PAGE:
Also known as "Alton Junction," 21st Street Crossing is perhaps Chicago's most historically significant rail location. Located just east of Canal Street and north of Cermak Road (22nd St.) on the edge of Chicago's Chinatown, it can be reached from downtown by taking any westbound street to Canal. Turn left and proceed south about a mile and a half to 18th Street. Turn left onto 18th, then turn right at Wentworth Avenue. Turn right at 19th Street and take it about a block till it ends. You will be at the entrance to Ping Tom Park. Walk into the park; the crossing is at the park's west end. NOTE: parking can be difficult in this area.
From the Dan Ryan Expressway (I-90/94), the least painful route is to exit at Roosevelt Road and head east to Canal. Turn right and follow the above directions.
The crossing may also be reached by rapid transit. From downtown, take the Chicago Transit Authority's Red Line south to Cermak; Red Line trains use the subway on State Street. Walk west to Wentworth, then north to 19th then west to the entrance to Ping Tom Park. The walk is less than a half mile and takes you through the heart of Chinatown. It is highly recommended.
Two double track lines cross here. The north-south line is Norfolk Southern's ex-CR, ex-Pennsy main line that runs across the south branch of the Chicago River to Union Station. Just before the huge lift bridge crossing the river, NS ownership ends. The tracks are Amtrak property for the remaining mile or so to the station. All Amtrak trains headed for Detroit and east coast points use this line, as do NS transfers connecting with the western roads. Just south of the diamonds is a switch leading to the former Chicago & Western Indiana route that parallels NS to the south. Freight transfers use this route, and UP movements are not uncommon. The C&WI line is now owned by Metra, Chicago's commuter transportation agency, from here to 74th Street. Weekday-only commuter trains between Union Station and Orland Park use the line to 74th where they access the NS ex-Wabash main. South of 74th, the C&WI line is owned by UP; it's the same UP line that passes through Dolton Junction.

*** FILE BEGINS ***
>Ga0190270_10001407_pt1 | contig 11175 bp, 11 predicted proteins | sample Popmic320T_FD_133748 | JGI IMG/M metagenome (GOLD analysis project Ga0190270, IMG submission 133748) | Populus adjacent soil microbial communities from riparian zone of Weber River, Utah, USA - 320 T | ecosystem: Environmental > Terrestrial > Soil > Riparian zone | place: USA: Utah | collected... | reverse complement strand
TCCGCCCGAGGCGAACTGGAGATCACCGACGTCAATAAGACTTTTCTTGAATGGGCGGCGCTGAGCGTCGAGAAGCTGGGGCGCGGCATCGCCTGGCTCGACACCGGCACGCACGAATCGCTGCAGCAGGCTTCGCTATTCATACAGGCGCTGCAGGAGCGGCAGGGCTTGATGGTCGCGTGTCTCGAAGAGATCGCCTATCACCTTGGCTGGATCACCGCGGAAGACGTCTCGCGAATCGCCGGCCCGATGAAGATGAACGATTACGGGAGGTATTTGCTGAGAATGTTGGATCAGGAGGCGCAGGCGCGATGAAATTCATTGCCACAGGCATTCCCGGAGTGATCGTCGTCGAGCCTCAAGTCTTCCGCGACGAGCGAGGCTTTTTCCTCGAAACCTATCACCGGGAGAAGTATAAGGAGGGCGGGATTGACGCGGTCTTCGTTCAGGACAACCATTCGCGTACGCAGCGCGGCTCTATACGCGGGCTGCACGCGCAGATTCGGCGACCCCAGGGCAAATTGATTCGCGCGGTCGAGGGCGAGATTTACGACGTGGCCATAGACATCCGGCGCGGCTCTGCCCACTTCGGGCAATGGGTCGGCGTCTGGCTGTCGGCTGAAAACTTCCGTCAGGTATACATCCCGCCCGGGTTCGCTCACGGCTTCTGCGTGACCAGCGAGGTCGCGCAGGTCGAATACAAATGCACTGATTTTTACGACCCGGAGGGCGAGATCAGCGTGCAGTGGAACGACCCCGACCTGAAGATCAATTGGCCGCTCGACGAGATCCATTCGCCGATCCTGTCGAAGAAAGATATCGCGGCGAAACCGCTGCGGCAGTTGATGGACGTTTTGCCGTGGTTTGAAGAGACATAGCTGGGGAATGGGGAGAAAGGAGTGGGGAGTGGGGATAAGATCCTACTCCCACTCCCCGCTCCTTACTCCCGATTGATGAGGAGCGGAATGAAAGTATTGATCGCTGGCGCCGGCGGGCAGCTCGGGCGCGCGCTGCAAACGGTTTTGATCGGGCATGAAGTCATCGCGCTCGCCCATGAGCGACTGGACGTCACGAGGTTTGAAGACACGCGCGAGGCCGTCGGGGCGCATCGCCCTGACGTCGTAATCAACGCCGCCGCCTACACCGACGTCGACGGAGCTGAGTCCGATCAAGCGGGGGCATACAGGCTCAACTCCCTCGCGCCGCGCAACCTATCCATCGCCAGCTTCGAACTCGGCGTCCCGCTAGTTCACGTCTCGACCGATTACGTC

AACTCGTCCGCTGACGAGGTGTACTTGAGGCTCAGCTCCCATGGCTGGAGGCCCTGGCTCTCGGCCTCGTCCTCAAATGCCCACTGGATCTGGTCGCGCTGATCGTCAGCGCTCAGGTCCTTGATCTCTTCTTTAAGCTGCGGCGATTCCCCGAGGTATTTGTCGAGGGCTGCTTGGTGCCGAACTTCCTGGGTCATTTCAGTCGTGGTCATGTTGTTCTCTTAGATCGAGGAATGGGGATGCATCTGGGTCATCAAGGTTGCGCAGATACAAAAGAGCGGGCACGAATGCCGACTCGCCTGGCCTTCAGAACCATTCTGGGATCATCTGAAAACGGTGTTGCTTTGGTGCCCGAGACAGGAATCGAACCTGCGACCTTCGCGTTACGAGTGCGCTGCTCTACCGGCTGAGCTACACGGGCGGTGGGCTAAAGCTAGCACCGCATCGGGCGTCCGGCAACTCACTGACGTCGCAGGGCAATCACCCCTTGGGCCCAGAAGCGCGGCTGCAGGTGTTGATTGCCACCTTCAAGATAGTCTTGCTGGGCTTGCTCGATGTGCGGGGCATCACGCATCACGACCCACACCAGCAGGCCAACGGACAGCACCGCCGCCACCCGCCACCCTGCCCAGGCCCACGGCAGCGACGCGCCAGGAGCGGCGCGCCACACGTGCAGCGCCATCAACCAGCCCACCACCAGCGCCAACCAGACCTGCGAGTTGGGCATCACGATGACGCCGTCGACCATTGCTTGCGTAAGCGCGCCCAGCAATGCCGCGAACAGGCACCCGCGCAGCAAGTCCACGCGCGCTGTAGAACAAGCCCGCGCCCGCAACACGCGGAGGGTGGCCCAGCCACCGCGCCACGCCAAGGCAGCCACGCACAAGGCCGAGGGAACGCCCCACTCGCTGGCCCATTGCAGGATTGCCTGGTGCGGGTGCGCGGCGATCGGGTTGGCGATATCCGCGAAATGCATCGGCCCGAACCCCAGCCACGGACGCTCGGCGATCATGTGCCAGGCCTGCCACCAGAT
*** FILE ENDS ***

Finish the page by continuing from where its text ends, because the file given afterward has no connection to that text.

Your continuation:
The east-west line through here is Canadian National's ex-Illinois Central line to Iowa, but CN/IC trains on the former Gulf, Mobile & Ohio from Joliet--the same line that passes through Brighton Park--also use these tracks, as do a few Union Pacific freights (UP owns the GM&O route south of Joliet). The GM&O line--in earlier times it was Chicago & Alton--joins the Iowa line at Bridgeport, about two miles west of here. West of Bridgeport, Glenn Yard (on the GM&O) and Hawthorne Yard (on the Iowa route) are terminals for CN/IC trains. Trains from these locations run east through here and 16th Street; they then make a right turn at the lakefront and head south to Markham Yard and CN's intermodal terminal using the former IC main line.
In the northwest quadrant of the junction are two connector tracks carrying Amtrak's St.Louis trains to and from Union Station. Metra's "Heritage Route" (ex-GM&O/Alton) commuter trains to Joliet also use these tracks on weekdays during rush hours. A few CN/IC and UP transfers use these tracks as well.
This is a moderately busy junction, with heavy traffic during early morning and late afternoon when the commuters and most Amtrak trains can be seen. Augmenting the action is a recently constructed viaduct directly overhead that carries the CTA's Orange Line trains to Midway Airport. West of here, the viaduct uses the abandoned ROW of the Santa Fe, whose tracks once carried ATSF passenger trains to the junction where they connected with C&WI to Dearborn Station.
In all the world there may never have been a junction to rival 21st Street in its prime. It had at one time 26 diamonds, and well over 150 trains a day rumbled through it. On page 83 of his book, Track Planning for Realistic Operation, John Armstrong marvels at a photo of the plant: "Seven curved crossings on each track! Crossings right through turnouts! ... They're all here at 21st St. Junction in Chicago."